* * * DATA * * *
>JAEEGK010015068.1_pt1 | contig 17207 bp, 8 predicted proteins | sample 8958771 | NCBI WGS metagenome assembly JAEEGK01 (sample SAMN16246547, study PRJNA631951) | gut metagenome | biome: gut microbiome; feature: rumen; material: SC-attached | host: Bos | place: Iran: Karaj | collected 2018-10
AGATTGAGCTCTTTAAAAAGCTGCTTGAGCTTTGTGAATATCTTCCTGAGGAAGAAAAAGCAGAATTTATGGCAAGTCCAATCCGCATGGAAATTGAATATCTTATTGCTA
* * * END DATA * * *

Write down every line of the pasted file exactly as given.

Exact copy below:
>JAEEGK010015068.1_pt1 | contig 17207 bp, 8 predicted proteins | sample 8958771 | NCBI WGS metagenome assembly JAEEGK01 (sample SAMN16246547, study PRJNA631951) | gut metagenome | biome: gut microbiome; feature: rumen; material: SC-attached | host: Bos | place: Iran: Karaj | collected 2018-10
AGATTGAGCTCTTTAAAAAGCTGCTTGAGCTTTGTGAATATCTTCCTGAGGAAGAAAAAGCAGAATTTATGGCAAGTCCAATCCGCATGGAAATTGAATATCTTATTGCTA